# Units Of Radioactivity

## Chemical Kinetics of Class 12

The standard unit of radioactivity is curie (C) which is defined as that amount of any radioactive material which gives 3.7 × 1010 disintegrations per second (dps). i.e., 1C = 3.7 × 1010 dps.

Now a days, the unit curie is replaced by Rutherford (rd) which is defined as the amount of a radioactive substance which undergoes 106 dps; i.e., 1 rd = 106 dps.

1 C = 3.7 × 10^{10} dps = 37 × 10^{3} rd

1 mC = 3.7 × 10^{7} dps = 37 rd

However, in SI system the unit of radioactivity is becquerel (Bq)

1Bq = 1 disintegration per second

10^{6 }Bq = 1 rd

3.7 × 10^{10} Bq = 1 C

### Radioactive Equilibrium

According to the theory of radioactive disintegration, the product of a radioactive disintegration may also be radioactive and the rate of disintegration of the daughter element depends upon the amount of it present at different time. When steady state is reached,

or, λ_{1}N_{1} = λ_{2}N_{2}

Where λ_{1 }and λ_{2} are the disintegration constants for the decay of parent and daughter radioactive species and N_{1} and N_{2} are the number of atoms disintegrating at a given time.

Thus,

**Activity: **Activity is the rate at which the radioactive substance decays

Activity = λ×N =

**Specific Activity:** Activity of the unit mass of radio isotope.

Maximum yield of daughter element

Let A → B (daughter element)

If λA and λB are decay constants of ‘A’ and ‘B’. Maximum activity time of daughter element can be calculated as:

tmax

Number of atoms of daughter element B after time t:

[NB] =

Nuclear Fission: It is a nuclear reaction in which a heavy nucleus splits into lighter nuclei and energy in released.

⇒ Californium - 252 decays both by alpha emission (97%) and by spontaneous fission (3%). During spontaneous fission, the nucleus splits into two stabler nuclei plus several neutrons.

⇒ When a neutron strikes nucleus, the nucleus splits into roughly equal parts, giving off several neutrons

⇒ If the neutrons from each nuclear fission are absorbed by other uranium - 235 nuclei, these nuclei split and release even more neutrons. Thus a chain reaction can occur.

Spallation: Bombardment with high energy charged particles can break some target nuclei into several smaller nuclei with the emission of a large number of nucleus (10 to 20 or more). These are called spallation reaction.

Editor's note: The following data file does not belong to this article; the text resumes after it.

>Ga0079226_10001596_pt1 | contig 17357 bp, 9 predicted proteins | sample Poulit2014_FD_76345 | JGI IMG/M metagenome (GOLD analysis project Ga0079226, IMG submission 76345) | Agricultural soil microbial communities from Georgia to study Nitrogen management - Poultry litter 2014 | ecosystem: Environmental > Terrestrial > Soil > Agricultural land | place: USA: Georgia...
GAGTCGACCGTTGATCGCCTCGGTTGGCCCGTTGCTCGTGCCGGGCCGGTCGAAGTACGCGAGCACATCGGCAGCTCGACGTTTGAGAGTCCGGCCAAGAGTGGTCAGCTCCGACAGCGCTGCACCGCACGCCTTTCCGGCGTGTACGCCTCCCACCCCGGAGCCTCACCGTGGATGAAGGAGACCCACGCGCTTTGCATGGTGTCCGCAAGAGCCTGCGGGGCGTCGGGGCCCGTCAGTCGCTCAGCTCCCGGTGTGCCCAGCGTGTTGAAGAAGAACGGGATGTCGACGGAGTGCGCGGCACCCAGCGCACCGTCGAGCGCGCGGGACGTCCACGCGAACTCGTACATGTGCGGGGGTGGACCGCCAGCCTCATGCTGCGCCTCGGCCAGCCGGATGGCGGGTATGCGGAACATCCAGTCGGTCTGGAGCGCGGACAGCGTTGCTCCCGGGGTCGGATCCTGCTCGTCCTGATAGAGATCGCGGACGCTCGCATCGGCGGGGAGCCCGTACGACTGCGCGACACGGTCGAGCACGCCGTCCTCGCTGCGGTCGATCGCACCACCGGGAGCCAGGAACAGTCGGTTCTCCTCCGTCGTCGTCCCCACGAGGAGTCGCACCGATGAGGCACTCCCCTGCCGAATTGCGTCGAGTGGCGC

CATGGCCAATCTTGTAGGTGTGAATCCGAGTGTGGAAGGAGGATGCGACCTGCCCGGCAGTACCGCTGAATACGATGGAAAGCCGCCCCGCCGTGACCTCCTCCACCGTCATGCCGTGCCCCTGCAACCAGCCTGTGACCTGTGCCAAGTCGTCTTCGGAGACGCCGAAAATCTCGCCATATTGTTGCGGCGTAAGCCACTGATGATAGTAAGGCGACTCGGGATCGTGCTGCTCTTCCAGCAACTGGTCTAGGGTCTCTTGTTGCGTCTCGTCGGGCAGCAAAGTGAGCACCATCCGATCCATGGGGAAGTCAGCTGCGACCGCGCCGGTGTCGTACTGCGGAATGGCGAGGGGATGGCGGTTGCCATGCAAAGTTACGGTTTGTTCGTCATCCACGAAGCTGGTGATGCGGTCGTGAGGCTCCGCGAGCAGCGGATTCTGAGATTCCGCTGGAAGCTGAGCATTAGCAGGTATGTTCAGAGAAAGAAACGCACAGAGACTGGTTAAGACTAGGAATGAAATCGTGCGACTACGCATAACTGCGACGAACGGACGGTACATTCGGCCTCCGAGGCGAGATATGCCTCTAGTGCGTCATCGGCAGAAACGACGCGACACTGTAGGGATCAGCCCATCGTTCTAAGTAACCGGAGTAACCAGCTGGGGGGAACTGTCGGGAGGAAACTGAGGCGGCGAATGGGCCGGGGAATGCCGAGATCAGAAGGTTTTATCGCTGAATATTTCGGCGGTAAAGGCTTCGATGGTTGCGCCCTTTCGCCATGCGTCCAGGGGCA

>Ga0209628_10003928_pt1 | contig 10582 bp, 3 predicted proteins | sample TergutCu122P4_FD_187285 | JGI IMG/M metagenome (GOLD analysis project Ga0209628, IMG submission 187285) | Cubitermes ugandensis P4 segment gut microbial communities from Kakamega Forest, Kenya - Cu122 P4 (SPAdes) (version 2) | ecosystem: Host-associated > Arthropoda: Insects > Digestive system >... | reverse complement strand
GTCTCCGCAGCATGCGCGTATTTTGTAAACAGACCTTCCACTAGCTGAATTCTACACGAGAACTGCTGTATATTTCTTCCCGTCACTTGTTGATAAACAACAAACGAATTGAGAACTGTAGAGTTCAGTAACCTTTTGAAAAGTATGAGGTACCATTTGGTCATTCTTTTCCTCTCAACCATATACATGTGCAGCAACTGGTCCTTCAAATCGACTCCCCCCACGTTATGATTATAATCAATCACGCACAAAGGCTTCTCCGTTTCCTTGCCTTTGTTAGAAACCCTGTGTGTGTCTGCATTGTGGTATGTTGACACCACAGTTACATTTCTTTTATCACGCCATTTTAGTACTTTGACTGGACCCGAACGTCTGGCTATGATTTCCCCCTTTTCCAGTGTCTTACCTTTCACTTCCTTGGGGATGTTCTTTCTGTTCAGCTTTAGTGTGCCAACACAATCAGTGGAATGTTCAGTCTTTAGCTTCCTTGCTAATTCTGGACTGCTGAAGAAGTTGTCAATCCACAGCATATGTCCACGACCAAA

Nuclear fusion: In this type of nuclear reaction, certain light nuclei may fuse together with the liberation of tremendous amount of energy. To achieve this, the colliding nuclei must possess enough kinetic energy to overcome the initial repulsion between the positively charged cores. This energy may be made available by raising the temperature of the reacting system to several million degress. Such reactions are therefore also known as thermonuclear reactions.

The energy of a fusion process is due to mass defect (converted to Binding Energy). The high temperature required to initiate such reactions may be attainted initially through a fission process.

Artificial Radioactivity: Bombardment of stable elements with high energy α-particles, protons, neutrons, deutrons or γ-rays produce radioactive nuclide. These radionuclide do not occur naturally and may be called man - made or artificial. The radioactivity exhibited by these artificial radio nuclide is referred to as artificial radioactivity or as induced radioactivity.

### Binding Energy and Packing fraction

The nearest integer to the mass of a nuclide is called the mass number of that isotope. The difference between the actual isotopic mass and mass number is termal as mass defect of the nuclide.

Thus Δm (mass defect) = isotopic mass - mass number

Aston introduced a term "Packing fraction" for each nuclide to compare their mass excess, it was defined as:

Packing fraction (f)=

Binding energy (B) = Δm × c_{2}

Binding energy of the nucleus is equal to the energy required to split the nucleus into its component nucleons. Nuclear binding energy is generally expressed in MeV (mega - electron volt).

Since 1 a.m.u. = 1.66 × 10^{–27} Kg

∴ (B) for one a.m.u. = 1.66 × 10^{–27} × (3×10^{8})2J

= 931 × 10^{6} eV = 931 MeV

∴ (B) = ΔM (in a.m.u.) × 931 MeV

Binding energy per nucleon

### Applications of Radioactivity

(i) **Radio Carbon Dating**: The application of the C - 14 dating is based on the fundamental assumption that the intensity of cosmic ray and hence of 14C in the atmosphere has been remaining constant over many thousands of years. This gives the initial activity of C - 14 corresponding to the time when the plant or animal died and assimilation of radio active carbon ceased to continue.

where y = t/t1/2

(ii) **Rock Dating**: It is based on the kinetics of radioactive decay. It is assumed that no lead was initially in the sample and the whole of it came from the uranium.

Initial radioactivity = [U] = N0 in terms of gm atoms

Final radioactivity = [U] = N

We have assumed that due to high value of tx/2 of uranium its amount remains unchanged.

- Introduction
- Rate Of Reaction
- Law Of Mass Action
- Molecularity
- Order Of Reaction
- Reaction Of Various Orders
- Some Complex First Order Reactions
- Factors Affecting The Rate Of A Chemical Reaction
- Collision Theory Of Reaction Rates
- Radioactivity
- Group Displacement Law
- Rate Of Disintegration And Half-Life Period
- Units Of Radioactivity
- Exercise 1
- Exercise 2
- Exercise 3
- Exercise 4